Tom’s points about Cannes are really about the festival itself (though I accept that I should have mentioned the Israeli animation). Since Tom was there, he can report on how ‘flat’ it was. On the other hand, it’s often difficult to assess the import of a festival when you are actually in it. I’ve no real desire to go to Cannes, it sounds horrendous. But I think it is important for specialised cinema in that any kind of profile is a help to sales. Artificial Eye bought several of the winners for UK release, so Tom will be deciding what to do with them no doubt. The Cannes question for me is more about how films are selected for screening and then how those screenings get reported or not. What is the UK media’s agenda for reporting the festival? The extended question becomes “Why are no films screened from South Asia and Africa?” Btw Tom, there was a major Korean film out of competition, plus four new Chinese language films across the two major competitions — did you see any of these?

  5. “there was a major Korean film out of competition, plus four new Chinese language films across the two major competitions — did you see any of these?”

    I saw the Bong Joon Ho segment of Tokyo! Otherwise no.

  6. I was thinking of the Kim Jee-woon film The Good, The Bad and The Weird, a spaghetti western set in Manchuria in the 1930s. The director made A Tale of Two Sisters and A Bittersweet Life and it stars Song Kang-ho. It was an ‘out of competition screening.

  7. Yes. I didn’t see it.

  8. “Tom’s points about Cannes are really about the festival itself”

    And therefore the coverage of the festival, which I also saw.

    “it’s often difficult to assess the import of a festival when you are actually in it.”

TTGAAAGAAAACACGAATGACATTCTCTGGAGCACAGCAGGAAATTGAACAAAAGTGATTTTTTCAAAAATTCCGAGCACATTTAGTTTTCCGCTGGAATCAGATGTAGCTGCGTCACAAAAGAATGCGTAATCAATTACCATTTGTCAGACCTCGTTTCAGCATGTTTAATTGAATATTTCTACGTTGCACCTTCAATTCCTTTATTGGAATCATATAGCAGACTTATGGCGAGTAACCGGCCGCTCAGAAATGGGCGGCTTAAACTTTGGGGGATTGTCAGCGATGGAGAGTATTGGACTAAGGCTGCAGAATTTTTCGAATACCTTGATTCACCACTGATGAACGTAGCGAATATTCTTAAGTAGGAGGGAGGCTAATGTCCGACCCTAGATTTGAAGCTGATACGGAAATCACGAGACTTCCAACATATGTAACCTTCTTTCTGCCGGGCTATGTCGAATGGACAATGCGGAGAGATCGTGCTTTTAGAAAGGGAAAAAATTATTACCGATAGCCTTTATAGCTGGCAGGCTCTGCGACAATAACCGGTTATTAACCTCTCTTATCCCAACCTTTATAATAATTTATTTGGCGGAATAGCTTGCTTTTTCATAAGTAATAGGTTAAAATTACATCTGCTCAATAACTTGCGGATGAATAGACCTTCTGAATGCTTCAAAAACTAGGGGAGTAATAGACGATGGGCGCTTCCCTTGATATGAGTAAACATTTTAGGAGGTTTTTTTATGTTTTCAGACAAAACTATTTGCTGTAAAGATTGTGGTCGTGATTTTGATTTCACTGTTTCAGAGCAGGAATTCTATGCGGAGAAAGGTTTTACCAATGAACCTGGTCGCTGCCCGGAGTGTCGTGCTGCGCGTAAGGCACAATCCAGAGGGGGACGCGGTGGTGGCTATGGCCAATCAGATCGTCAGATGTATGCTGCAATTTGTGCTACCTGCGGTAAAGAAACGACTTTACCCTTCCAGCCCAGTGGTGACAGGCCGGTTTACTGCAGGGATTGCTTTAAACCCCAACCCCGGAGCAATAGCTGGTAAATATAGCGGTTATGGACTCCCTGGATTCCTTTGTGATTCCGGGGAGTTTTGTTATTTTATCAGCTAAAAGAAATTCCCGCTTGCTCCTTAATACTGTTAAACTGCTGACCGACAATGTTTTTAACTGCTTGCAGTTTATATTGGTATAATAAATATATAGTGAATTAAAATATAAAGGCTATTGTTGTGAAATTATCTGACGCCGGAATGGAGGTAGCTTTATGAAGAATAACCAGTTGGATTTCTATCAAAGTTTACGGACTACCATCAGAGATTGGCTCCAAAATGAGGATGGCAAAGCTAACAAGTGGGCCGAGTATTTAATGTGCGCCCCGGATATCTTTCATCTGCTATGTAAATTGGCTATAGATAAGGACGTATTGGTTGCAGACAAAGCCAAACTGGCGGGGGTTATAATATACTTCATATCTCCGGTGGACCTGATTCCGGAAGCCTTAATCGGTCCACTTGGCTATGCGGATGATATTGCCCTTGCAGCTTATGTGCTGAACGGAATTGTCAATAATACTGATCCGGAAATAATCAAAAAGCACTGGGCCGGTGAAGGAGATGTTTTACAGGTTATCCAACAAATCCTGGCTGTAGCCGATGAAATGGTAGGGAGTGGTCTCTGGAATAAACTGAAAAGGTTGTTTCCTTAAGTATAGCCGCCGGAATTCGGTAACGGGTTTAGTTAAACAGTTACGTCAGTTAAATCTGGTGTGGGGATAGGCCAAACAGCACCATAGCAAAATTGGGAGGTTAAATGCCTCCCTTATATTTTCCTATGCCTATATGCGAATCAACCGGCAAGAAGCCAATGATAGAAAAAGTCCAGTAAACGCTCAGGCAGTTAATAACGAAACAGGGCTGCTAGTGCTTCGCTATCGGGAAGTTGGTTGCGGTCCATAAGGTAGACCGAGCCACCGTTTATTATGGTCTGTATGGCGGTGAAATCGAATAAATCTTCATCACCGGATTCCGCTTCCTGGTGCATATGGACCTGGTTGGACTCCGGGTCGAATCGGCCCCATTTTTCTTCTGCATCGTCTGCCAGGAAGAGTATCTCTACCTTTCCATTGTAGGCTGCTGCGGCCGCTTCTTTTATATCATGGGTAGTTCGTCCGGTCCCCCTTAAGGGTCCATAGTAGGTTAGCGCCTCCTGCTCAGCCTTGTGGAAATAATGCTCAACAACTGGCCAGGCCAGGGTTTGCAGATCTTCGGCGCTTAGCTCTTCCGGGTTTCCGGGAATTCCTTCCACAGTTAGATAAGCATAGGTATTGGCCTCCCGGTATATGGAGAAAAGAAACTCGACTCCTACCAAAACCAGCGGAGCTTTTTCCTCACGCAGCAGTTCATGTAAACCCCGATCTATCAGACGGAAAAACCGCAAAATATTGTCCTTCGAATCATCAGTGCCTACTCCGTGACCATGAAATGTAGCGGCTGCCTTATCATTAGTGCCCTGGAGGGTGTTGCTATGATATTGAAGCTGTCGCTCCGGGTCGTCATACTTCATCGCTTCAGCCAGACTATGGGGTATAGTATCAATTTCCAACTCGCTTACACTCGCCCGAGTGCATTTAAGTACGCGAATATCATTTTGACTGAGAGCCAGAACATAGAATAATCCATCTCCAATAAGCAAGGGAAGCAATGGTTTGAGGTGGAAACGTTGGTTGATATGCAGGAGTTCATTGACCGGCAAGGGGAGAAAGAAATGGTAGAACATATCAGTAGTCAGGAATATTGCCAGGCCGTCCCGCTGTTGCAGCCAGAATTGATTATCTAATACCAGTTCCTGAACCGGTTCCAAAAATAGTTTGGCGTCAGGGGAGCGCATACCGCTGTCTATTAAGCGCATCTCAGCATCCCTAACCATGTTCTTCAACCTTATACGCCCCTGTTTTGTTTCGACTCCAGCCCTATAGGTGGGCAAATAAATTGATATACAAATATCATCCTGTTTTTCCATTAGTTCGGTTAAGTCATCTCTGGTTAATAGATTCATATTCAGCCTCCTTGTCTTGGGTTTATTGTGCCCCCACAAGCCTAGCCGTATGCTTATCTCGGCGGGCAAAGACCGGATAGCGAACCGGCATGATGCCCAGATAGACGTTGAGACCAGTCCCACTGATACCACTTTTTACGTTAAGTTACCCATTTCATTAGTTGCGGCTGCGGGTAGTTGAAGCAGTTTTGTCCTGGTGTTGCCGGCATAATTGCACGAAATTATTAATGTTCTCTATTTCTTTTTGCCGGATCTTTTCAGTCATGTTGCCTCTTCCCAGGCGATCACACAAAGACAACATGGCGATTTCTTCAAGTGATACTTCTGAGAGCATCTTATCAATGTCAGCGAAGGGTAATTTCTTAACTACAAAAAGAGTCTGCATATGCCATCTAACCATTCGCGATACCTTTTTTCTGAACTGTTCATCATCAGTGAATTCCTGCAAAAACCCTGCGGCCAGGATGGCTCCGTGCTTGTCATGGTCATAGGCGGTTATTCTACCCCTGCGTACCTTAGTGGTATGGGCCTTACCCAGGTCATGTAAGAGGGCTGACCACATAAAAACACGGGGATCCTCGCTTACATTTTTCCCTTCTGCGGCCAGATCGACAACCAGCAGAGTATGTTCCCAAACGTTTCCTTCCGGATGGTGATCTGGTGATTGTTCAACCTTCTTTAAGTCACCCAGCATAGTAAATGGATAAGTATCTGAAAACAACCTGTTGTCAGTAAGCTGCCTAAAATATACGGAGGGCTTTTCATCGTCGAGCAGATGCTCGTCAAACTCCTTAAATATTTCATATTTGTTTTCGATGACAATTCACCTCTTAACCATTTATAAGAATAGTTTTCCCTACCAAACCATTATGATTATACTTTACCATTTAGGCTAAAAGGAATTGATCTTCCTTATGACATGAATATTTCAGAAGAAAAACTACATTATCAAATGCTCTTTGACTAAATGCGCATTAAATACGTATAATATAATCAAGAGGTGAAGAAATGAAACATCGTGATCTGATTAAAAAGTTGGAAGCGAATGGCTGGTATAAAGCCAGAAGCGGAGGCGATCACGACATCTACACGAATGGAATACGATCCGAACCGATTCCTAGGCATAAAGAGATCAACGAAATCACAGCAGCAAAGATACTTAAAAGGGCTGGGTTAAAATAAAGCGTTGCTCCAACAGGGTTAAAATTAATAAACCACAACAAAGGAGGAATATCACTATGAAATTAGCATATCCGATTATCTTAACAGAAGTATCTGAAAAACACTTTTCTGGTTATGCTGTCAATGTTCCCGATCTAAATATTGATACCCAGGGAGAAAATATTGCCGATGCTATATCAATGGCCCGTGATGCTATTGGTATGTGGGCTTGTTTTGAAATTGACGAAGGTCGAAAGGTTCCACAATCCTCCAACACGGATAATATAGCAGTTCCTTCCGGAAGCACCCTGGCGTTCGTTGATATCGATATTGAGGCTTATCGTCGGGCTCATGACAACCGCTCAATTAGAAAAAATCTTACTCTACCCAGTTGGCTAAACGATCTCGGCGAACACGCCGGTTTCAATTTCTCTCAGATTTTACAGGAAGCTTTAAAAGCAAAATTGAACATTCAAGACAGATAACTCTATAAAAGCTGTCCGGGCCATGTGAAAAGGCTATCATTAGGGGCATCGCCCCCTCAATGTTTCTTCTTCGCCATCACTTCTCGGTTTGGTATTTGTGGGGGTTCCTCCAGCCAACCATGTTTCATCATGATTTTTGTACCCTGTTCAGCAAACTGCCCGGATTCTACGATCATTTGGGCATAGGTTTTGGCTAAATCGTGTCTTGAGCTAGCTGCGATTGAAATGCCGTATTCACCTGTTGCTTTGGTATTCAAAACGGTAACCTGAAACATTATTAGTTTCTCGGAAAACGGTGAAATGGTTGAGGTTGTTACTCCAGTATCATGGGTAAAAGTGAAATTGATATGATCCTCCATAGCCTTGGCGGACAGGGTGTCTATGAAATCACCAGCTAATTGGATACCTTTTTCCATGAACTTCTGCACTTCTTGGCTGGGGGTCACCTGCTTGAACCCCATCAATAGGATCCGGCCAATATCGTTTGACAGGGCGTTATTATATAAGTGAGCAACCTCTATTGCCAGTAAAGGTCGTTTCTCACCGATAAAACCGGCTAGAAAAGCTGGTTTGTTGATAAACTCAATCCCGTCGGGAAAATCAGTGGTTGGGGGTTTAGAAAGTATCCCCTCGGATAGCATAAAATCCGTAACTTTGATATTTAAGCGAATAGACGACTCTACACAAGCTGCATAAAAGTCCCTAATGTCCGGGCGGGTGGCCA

9. “any kind of profile is a help to sales.”

    In the UK? True for most Palm d’or winners, otherwise not really. Many of these have not been released in the UK, or have disappeared if they have:

    “The Cannes question for me is more about how films are selected for screening”

    Regional consultants put forward suggestions. The names of these people are listed in the festival materials, and I can dig them out if you wnat. Their suggestions are then presided over by Christian Jeune

    Keiran Corless’s book has a good overview of this process, as well as details of the impact of Cannes publicity to individual films’ business…

    “What is the UK media’s agenda for reporting the festival?”

    This is surely dictated by what UK distributors pick up, and therefore by what audiences have gone to see in the past. It’s a conservative process.

  10. Perhaps it was glib of me to say that it’s difficult to assess the import of something when you are in the middle of it. What I mean’t is that it’s easier to be a dispassionate observer when you are safely outside of it — which isn’t the same thing.

    I think that Cannes is important for possible sales in the UK, but I was thinking of other territories as well. As far as I can see, some relatively high profile films are bought on the strength of appearing at Berlin, Cannes or Venice for UK and European distribution. I agree that even the winners don’t always get picked up.

    Thanks for the references to how Cannes works. It’s a racket, isn’t it? But sometimes some good comes out of it (e.g. when Yeelen appeared at Cannes in 1987). You are probably right about the general UK media agenda, but it’s worth arguing for something a little more progressive, a little less nationalistic and Anglocentric, isn’t it?

  11. “it’s worth arguing for something a little more progressive, a little less nationalistic and Anglocentric, isn’t it?”

    Absolutely, but my point ultimately is that relationships between broadcast content and cinema audiences are at least symbiotic.

    “it sounds horrendous”

    There you go!

    Neil Young may have a better view of what’s going on at European him festivals: